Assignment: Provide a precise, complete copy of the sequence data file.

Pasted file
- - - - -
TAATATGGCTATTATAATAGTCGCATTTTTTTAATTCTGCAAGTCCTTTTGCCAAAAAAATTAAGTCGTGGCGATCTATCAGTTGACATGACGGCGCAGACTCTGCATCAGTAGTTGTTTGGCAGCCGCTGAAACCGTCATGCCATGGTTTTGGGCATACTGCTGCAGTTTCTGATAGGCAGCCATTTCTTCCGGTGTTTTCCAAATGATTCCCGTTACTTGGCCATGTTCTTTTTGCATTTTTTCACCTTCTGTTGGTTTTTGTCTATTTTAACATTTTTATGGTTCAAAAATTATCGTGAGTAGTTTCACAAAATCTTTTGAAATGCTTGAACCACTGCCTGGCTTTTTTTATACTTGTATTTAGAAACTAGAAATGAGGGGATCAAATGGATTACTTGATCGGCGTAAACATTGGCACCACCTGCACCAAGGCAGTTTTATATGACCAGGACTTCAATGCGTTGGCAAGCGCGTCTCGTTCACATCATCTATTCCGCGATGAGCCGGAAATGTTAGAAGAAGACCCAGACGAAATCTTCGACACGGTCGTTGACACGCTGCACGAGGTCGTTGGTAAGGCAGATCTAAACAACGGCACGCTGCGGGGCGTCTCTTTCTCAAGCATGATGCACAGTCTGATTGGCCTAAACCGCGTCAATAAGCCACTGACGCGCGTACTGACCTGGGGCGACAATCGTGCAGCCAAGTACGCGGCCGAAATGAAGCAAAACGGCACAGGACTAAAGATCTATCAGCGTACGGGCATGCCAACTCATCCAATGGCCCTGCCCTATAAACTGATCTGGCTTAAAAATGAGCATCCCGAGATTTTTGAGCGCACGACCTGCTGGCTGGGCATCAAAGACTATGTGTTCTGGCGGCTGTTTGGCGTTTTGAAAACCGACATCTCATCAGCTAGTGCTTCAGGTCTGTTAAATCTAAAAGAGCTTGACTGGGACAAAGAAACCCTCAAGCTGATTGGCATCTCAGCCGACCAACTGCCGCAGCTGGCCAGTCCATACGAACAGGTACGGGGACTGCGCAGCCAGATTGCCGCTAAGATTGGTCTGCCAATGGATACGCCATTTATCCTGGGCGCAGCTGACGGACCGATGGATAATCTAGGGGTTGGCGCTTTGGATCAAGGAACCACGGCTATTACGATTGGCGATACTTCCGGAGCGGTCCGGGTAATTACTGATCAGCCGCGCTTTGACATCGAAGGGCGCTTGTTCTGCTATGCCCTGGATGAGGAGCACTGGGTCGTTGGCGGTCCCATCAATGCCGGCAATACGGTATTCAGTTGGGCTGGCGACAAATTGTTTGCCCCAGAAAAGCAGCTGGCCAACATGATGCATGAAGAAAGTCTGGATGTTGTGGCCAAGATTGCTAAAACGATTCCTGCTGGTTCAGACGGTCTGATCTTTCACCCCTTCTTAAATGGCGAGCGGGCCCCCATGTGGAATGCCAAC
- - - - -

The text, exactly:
TAATATGGCTATTATAATAGTCGCATTTTTTTAATTCTGCAAGTCCTTTTGCCAAAAAAATTAAGTCGTGGCGATCTATCAGTTGACATGACGGCGCAGACTCTGCATCAGTAGTTGTTTGGCAGCCGCTGAAACCGTCATGCCATGGTTTTGGGCATACTGCTGCAGTTTCTGATAGGCAGCCATTTCTTCCGGTGTTTTCCAAATGATTCCCGTTACTTGGCCATGTTCTTTTTGCATTTTTTCACCTTCTGTTGGTTTTTGTCTATTTTAACATTTTTATGGTTCAAAAATTATCGTGAGTAGTTTCACAAAATCTTTTGAAATGCTTGAACCACTGCCTGGCTTTTTTTATACTTGTATTTAGAAACTAGAAATGAGGGGATCAAATGGATTACTTGATCGGCGTAAACATTGGCACCACCTGCACCAAGGCAGTTTTATATGACCAGGACTTCAATGCGTTGGCAAGCGCGTCTCGTTCACATCATCTATTCCGCGATGAGCCGGAAATGTTAGAAGAAGACCCAGACGAAATCTTCGACACGGTCGTTGACACGCTGCACGAGGTCGTTGGTAAGGCAGATCTAAACAACGGCACGCTGCGGGGCGTCTCTTTCTCAAGCATGATGCACAGTCTGATTGGCCTAAACCGCGTCAATAAGCCACTGACGCGCGTACTGACCTGGGGCGACAATCGTGCAGCCAAGTACGCGGCCGAAATGAAGCAAAACGGCACAGGACTAAAGATCTATCAGCGTACGGGCATGCCAACTCATCCAATGGCCCTGCCCTATAAACTGATCTGGCTTAAAAATGAGCATCCCGAGATTTTTGAGCGCACGACCTGCTGGCTGGGCATCAAAGACTATGTGTTCTGGCGGCTGTTTGGCGTTTTGAAAACCGACATCTCATCAGCTAGTGCTTCAGGTCTGTTAAATCTAAAAGAGCTTGACTGGGACAAAGAAACCCTCAAGCTGATTGGCATCTCAGCCGACCAACTGCCGCAGCTGGCCAGTCCATACGAACAGGTACGGGGACTGCGCAGCCAGATTGCCGCTAAGATTGGTCTGCCAATGGATACGCCATTTATCCTGGGCGCAGCTGACGGACCGATGGATAATCTAGGGGTTGGCGCTTTGGATCAAGGAACCACGGCTATTACGATTGGCGATACTTCCGGAGCGGTCCGGGTAATTACTGATCAGCCGCGCTTTGACATCGAAGGGCGCTTGTTCTGCTATGCCCTGGATGAGGAGCACTGGGTCGTTGGCGGTCCCATCAATGCCGGCAATACGGTATTCAGTTGGGCTGGCGACAAATTGTTTGCCCCAGAAAAGCAGCTGGCCAACATGATGCATGAAGAAAGTCTGGATGTTGTGGCCAAGATTGCTAAAACGATTCCTGCTGGTTCAGACGGTCTGATCTTTCACCCCTTCTTAAATGGCGAGCGGGCCCCCATGTGGAATGCCAAC